The 24th annual Conference of the Parties, commonly called COP 24, began last week as part of the United Nations Framework Convention on Climate (UNFCC) Change conference in Katowice, Poland. The conference began in Rio de Janeiro in 1992, then called the United Nations Conference on Environment and Development, whereat the UNFCC was adopted as an international treat to “”stabilize greenhouse gas concentrations in the atmosphere at a level that would prevent dangerous anthropogenic interference with the climate system.” The UNFCC is also the eponymous secretariat of the United Nations that organizes the conference.
To place the activities of the UNFCC in perspective, terms such as the Kyoto Protocol, the Paris Agreement, the Copenhagen Accord and the Bali Action Plan are all agreements and activities that have emerged from prior conferences and now have entered common lexical use when discussing climate change.The COP 24 conference is expected to finalize the implementation rules around the Paris Agreement that was adopted by consensus in December 2015. Broadly, the Paris Agreement is an international and inter-agency plan to mitigate the effects of global warming by addressing greenhouse gas emissions, the economics of development and societal adaptations to climate change and the financial structure of assets and liabilities that are impacted by the global warming and its potential outcomes.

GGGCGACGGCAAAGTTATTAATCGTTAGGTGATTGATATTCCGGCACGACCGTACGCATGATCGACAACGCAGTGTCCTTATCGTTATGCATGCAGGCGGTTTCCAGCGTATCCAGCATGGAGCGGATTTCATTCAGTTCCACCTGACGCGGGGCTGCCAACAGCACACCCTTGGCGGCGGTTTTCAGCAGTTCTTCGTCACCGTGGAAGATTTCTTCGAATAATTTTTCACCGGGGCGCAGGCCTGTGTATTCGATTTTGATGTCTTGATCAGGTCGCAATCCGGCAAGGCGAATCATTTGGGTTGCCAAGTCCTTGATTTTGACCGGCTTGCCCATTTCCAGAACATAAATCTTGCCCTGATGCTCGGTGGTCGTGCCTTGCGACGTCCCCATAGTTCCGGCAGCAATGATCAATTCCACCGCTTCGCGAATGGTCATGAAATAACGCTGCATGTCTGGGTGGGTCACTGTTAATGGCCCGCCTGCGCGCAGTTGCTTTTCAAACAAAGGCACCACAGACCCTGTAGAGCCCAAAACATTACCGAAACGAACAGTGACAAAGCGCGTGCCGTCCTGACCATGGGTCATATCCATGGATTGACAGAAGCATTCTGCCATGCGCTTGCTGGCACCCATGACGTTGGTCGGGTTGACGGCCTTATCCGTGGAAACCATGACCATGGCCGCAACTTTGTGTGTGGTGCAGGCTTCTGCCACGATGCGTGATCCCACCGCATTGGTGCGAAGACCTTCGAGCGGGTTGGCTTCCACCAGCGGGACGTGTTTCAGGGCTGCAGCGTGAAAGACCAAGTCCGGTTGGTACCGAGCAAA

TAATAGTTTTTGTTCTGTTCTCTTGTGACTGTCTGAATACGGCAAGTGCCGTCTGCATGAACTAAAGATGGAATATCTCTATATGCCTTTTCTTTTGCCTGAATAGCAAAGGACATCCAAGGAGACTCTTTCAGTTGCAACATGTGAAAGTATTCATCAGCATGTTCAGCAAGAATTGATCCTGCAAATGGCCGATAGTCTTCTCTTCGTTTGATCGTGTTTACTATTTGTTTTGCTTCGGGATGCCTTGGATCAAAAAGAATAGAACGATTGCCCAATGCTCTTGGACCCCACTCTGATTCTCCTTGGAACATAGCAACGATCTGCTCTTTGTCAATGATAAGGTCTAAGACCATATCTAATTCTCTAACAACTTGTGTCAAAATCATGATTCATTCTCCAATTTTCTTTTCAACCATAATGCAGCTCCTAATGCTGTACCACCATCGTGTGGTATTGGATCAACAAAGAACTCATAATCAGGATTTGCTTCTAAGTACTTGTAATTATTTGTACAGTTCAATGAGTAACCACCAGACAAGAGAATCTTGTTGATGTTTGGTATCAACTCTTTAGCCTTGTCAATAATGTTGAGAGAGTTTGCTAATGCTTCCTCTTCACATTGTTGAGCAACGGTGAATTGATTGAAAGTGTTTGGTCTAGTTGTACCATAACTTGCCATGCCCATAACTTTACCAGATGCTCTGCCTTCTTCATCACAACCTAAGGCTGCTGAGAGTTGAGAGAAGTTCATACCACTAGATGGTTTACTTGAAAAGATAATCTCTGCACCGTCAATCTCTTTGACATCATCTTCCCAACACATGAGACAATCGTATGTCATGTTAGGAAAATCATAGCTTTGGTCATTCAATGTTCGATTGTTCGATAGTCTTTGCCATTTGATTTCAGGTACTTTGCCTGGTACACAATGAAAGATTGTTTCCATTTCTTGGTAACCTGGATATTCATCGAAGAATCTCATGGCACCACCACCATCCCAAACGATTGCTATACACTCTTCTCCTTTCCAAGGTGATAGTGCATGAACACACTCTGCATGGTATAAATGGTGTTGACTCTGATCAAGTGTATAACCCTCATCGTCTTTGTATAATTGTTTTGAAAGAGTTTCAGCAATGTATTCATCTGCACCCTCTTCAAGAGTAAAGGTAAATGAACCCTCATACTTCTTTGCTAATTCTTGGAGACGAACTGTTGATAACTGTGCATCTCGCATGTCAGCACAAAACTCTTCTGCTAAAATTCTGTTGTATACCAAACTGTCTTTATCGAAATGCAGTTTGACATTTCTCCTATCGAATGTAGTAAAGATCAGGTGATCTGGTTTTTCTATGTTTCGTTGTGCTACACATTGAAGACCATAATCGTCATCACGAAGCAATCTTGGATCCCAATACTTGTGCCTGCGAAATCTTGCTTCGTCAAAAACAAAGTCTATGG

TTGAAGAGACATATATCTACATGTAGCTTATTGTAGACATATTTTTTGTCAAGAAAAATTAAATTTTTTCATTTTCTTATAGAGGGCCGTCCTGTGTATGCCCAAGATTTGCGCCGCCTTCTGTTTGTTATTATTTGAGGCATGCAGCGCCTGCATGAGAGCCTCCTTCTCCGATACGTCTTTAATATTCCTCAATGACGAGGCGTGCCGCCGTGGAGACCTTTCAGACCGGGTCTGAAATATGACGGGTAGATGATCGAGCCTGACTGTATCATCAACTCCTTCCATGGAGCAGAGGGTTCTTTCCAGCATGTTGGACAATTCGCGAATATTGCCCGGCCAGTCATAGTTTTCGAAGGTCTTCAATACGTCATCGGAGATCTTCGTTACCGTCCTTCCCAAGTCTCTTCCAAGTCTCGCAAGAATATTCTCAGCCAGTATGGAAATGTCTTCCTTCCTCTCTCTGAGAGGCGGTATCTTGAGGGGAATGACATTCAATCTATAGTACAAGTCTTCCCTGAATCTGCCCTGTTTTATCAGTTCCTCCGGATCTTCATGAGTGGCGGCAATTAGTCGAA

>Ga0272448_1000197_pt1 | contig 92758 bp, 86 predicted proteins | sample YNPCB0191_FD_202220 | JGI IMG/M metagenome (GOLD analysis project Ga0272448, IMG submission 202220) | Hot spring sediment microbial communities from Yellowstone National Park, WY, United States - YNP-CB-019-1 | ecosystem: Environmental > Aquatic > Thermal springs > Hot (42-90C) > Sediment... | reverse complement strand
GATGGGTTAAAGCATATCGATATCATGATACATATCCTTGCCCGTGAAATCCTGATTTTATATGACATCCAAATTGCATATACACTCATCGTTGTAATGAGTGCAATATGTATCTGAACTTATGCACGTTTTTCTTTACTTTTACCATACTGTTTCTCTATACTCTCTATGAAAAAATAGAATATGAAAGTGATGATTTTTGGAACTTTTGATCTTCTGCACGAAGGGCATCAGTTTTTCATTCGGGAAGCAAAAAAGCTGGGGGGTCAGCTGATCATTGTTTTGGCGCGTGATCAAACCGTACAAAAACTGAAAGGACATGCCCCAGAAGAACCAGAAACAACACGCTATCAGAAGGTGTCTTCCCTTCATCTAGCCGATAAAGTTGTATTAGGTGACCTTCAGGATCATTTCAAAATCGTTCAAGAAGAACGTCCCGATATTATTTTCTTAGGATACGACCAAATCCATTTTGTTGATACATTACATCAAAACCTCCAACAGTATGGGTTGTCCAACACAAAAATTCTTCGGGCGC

To achieve that goal of mitigating climate change effects, COP24 has been consistent in its messaging both in the conference and throughout its interactions with media and through social networks. One important message has been that addressing climate change is urgent and requires immediate action. Their calls have been to nations and industry that mitigating climate change represents a challenge that can potentially produce beneficial economic opportunity. Less controversially, the climate conference has noted that gender intersects with climate and the rights of women so that misogyny must be addressed as a significant obstacle toward implanting any climate plan. They note that a comprehensive approach is near impossible without addressing cultural and national decisions that specifically affect women.
Critics have noted that the Paris Agreement not only lacks mechanism for enforcement but may also simply be too little too late to alter the human impacts on the climate system. The Paris Agreement enters force in 2020 if all of the elements of the agreement can be addressed as well as the obvious and eternal issue of money and who will bear what costs can be ironed out.